“Here are 10 LGBTQ+ movies in hopefully something like 10 LBGTQ+ minutes.”
Inspired by “Instagram thirst trap and movie buff, Jack Howard“, Jazza John is putting his own spin on the “over tread genre” of movie recommendation videos. How is he to do this, you might ask? Well, the idea hit him like “a silver camper van driving through the Australian desert”. What sets Jazza and Jack apart? “Homosexuality, of course.”
First, let’s clear up some classic features of LGBTQ+ cinema: “Hands? Gay. Secondly, water – also, gay.” Most importantly, “bicycles are the most gay”. Jazza’s top 10 list is sure to feature all three, while leaving out the trope of LGBTQ+ movies being “pretty sad”.
Imagine Me & You
An early noughties feel-good rom com starting Lena Headey and Piper Perabo. A girl meets girl story that Jazza describes as “kind of cookie cutter, but that’s one of the reasons I quite like it”.
This next recommendation comes with a small prologue, “If you haven’t seen Paris Is Burning. how dare you.” It is a documentary so ingrained in queer culture, it is essential homework. But before Paris Is Burning, there was The Queen.
Following the story of a 1960s drag queen beauty pageant, this is a “crystallised little time capsule of what it was like to be a queer person way back then”. Jazza explains the documentary can be “problematic sometimes”, but has become iconic due to the monologue given by Crystal Labeja, founder of the House of Labeja. Just like Paris Is Burning, The Queen is “necessary homework”.
The Half of It
Netflix’s original The Half of It is Alice Wu’s first film in 15 years “and, quite frankly, how dare she”. As Jazza shares, “She is very good at her job and we have been deprived of such wonderful cinematic storytelling [for] such a long time.” Ellie Chu is paid to write her classmates essays for them, but when she decides to help “the most adorable himbo” write love letters, she discovers “how to fall in love herself”.
Of course, Jazza is enforcing rules we can all agree on that the sequel to this movie should obviously be The Other Half of It.
Starring Michael J Willett, directed by Darren Stein and written by George Northy, all three of which Jazza interviewed for the Peccadillo Sofa Club, his simple summary of this movie is that it is a “funny, silly, joyful movie” and a “lovely homage to the teen trash genre”.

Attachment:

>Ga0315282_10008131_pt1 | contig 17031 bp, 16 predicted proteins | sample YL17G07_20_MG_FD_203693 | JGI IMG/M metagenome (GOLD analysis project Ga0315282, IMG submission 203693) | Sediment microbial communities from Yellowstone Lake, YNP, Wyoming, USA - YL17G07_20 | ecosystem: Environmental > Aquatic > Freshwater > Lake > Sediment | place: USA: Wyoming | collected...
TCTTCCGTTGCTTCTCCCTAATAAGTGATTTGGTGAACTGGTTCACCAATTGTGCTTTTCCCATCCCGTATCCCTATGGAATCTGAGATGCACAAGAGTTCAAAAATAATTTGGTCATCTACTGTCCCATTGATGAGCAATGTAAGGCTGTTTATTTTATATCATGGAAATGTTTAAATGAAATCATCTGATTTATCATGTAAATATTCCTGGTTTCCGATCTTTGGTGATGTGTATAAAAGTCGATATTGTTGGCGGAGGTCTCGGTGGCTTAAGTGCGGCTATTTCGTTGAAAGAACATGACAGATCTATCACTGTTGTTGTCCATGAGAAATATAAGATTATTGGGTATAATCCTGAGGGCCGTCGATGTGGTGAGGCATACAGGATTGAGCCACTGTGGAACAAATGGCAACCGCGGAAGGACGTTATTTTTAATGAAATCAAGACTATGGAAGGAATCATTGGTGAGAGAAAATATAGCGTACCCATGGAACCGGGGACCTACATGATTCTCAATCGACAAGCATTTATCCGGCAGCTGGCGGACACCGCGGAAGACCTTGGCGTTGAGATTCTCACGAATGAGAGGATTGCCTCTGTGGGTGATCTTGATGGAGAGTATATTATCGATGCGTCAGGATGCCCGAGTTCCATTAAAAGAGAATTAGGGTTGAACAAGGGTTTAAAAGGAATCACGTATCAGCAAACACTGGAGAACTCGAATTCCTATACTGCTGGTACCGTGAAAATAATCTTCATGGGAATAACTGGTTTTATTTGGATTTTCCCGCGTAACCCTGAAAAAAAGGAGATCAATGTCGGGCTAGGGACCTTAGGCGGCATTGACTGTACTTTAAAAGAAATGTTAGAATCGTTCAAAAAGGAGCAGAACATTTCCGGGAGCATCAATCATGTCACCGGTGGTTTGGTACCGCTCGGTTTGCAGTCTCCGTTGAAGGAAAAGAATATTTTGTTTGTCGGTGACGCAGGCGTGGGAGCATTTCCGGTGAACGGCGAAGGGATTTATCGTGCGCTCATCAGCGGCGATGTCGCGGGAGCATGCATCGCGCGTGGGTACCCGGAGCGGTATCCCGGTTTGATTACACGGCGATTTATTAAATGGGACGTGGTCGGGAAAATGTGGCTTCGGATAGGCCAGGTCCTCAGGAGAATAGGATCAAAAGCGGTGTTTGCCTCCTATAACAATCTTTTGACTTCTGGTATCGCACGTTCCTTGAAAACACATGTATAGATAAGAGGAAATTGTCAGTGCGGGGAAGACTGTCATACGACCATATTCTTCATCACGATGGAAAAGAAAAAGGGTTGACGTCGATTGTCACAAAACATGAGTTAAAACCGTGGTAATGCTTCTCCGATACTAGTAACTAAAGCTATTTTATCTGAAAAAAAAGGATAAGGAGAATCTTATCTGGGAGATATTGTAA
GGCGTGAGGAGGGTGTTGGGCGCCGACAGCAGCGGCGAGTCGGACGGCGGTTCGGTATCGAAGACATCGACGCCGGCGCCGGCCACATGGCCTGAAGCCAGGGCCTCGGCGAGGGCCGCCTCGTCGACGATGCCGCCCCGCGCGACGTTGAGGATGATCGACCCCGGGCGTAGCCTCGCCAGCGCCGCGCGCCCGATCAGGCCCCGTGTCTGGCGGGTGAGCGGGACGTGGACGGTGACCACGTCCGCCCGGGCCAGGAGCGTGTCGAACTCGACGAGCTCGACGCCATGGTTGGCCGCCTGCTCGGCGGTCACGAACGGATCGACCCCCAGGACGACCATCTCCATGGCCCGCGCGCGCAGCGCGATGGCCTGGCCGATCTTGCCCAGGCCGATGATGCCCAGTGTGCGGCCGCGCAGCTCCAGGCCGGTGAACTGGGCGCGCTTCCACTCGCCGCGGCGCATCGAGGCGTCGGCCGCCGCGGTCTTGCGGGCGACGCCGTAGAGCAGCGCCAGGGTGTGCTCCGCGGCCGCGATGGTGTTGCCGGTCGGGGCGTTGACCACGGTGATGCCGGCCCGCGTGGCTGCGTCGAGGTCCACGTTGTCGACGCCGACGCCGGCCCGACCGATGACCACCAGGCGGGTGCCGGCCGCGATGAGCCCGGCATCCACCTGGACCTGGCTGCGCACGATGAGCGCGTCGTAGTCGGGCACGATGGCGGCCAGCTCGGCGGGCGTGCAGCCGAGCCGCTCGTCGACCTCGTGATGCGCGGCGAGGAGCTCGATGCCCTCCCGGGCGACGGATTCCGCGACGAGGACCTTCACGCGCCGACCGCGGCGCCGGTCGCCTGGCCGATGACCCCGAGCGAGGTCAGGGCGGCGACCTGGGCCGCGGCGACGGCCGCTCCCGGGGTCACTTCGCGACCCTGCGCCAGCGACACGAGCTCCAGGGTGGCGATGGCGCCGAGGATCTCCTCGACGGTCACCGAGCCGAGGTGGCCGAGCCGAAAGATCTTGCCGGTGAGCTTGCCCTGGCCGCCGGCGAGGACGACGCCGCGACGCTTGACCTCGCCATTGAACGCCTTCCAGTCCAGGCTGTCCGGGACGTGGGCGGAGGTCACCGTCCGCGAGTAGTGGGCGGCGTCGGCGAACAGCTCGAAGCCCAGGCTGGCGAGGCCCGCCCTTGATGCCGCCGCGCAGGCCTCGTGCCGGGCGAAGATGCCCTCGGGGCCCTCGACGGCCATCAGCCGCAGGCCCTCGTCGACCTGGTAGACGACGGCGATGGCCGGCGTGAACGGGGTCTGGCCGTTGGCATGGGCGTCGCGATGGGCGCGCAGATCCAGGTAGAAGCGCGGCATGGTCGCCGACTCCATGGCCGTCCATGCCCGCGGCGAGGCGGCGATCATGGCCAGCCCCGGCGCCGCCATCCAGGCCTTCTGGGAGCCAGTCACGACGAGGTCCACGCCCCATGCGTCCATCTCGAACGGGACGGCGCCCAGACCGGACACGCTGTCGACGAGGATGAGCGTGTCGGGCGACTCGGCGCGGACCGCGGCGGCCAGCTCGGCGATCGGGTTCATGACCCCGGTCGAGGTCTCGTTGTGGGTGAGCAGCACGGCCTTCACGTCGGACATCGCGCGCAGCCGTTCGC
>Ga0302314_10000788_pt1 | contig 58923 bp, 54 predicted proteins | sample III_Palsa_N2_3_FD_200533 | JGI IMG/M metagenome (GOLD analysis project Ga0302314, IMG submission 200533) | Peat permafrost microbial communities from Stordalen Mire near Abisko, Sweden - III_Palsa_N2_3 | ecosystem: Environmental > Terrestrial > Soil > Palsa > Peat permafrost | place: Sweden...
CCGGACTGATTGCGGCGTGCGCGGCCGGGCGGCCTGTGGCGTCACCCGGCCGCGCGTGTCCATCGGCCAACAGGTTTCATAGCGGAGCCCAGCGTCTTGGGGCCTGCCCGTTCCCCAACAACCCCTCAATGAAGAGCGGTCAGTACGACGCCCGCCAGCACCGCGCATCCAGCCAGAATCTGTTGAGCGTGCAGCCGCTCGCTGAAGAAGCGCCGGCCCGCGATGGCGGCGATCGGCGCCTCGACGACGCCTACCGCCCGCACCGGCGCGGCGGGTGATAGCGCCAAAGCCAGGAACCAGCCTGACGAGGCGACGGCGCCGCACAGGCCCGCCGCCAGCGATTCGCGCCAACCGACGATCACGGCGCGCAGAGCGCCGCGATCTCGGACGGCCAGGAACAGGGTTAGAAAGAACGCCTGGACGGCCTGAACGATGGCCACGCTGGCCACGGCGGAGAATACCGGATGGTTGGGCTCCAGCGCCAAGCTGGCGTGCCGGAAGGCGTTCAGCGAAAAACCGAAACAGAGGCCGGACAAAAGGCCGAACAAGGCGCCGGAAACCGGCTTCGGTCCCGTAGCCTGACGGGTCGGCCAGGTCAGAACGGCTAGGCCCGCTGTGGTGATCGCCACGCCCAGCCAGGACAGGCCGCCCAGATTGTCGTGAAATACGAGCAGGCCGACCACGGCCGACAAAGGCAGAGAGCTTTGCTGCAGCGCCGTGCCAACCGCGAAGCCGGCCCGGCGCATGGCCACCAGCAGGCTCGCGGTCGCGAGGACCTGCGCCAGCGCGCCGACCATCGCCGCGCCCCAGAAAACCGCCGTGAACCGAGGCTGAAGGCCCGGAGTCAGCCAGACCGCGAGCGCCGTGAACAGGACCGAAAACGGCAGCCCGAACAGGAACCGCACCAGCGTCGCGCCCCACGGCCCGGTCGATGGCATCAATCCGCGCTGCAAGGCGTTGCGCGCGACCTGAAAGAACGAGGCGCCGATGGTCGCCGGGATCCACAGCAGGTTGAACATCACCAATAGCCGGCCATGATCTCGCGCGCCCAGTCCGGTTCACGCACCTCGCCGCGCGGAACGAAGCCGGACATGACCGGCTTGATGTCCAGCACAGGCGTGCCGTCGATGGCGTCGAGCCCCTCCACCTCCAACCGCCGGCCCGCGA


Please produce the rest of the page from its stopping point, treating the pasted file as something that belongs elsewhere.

“A bloody masterpiece” shot on the IPhone 5S. Taking its name from the orange haze of long LA evenings, Tangerine follows the story of two trans characters and is directed by Sean Baker. “It ends with tenderness that really represents the trans and the queer community quite beautifully,” Jazza explains.
Co-Dependent Lesbian Space Alien Seeks Same
“Yes, that is the full title of the movie.”
Despite “the overlaps of the experience”, LBGTQ+ sci-fi films are few and far between. “So, imagine our joy when we discovered Co-Dependent Lesbian Space Alien Seeks Same,” Jazza emphasizes. “A lot of this movie, in terms of how it’s made, is not great.” Despite this, he does admit that he “had a really great time watching it”.
If this is one you’re interested in, “just buckle yourself in and go wee… And then eat cheesecake at the end”.
The Miseducation of Cameron Post
Conversation therapy movies naturally lend themselves to more serious interpretations, but this film is “more young adult” and gives “John Green vibes”. As Jazza shares, “The best part of this movie is the acting and the characters and how they’re portrayed by the actors.”
Circus of Books
Directed by Rachel Mason, who “does a fantastic job here of telling a loving story about parents and her family”, Circus of Books is a 2019 Netflix documentary sharing the story of a couple who take over an adult book store, which becomes the largest distributor of gay porn in the US. More than anything, is it “candid and moving”, a “really lovely family portrait”.
This is what he describes as a “star-crossed lovers, Romeo and Juliet-style” story. “We don’t get many queer voices in filming coming out of Africa,” Jazza begins, before explaining how it’s important for different voices to be heard in LGBTQ+ cinema. While there isn’t a large amount of mainstream LGBTQ+ cinema anyway, there is even less told from voices like director Wanuri Kahiu.
The Way He Looks
This is the “least pretentious foreign language LGBTQ movie” of the pretentious LGBTQ+ movie genre, one Jazza watched a few weeks ago – an experience where “our hearts melted”. Set in Brazil, The Way He Looks is a “high school movie, technically” about seeking independence and the desire to run away, a feeling which Jazza recalls having experienced as a queer child.
During isolation, they have started The Queer Movie Club, which takes place every Saturday evening, where they sit down and press play on a new LBGTQ+ movie. Anyone can take part in the discussions about the movies on Twitter and Discord, so if that’s the kind of “jolly good gay fun” you’re needing, Jazza and Rowan have got you sorted.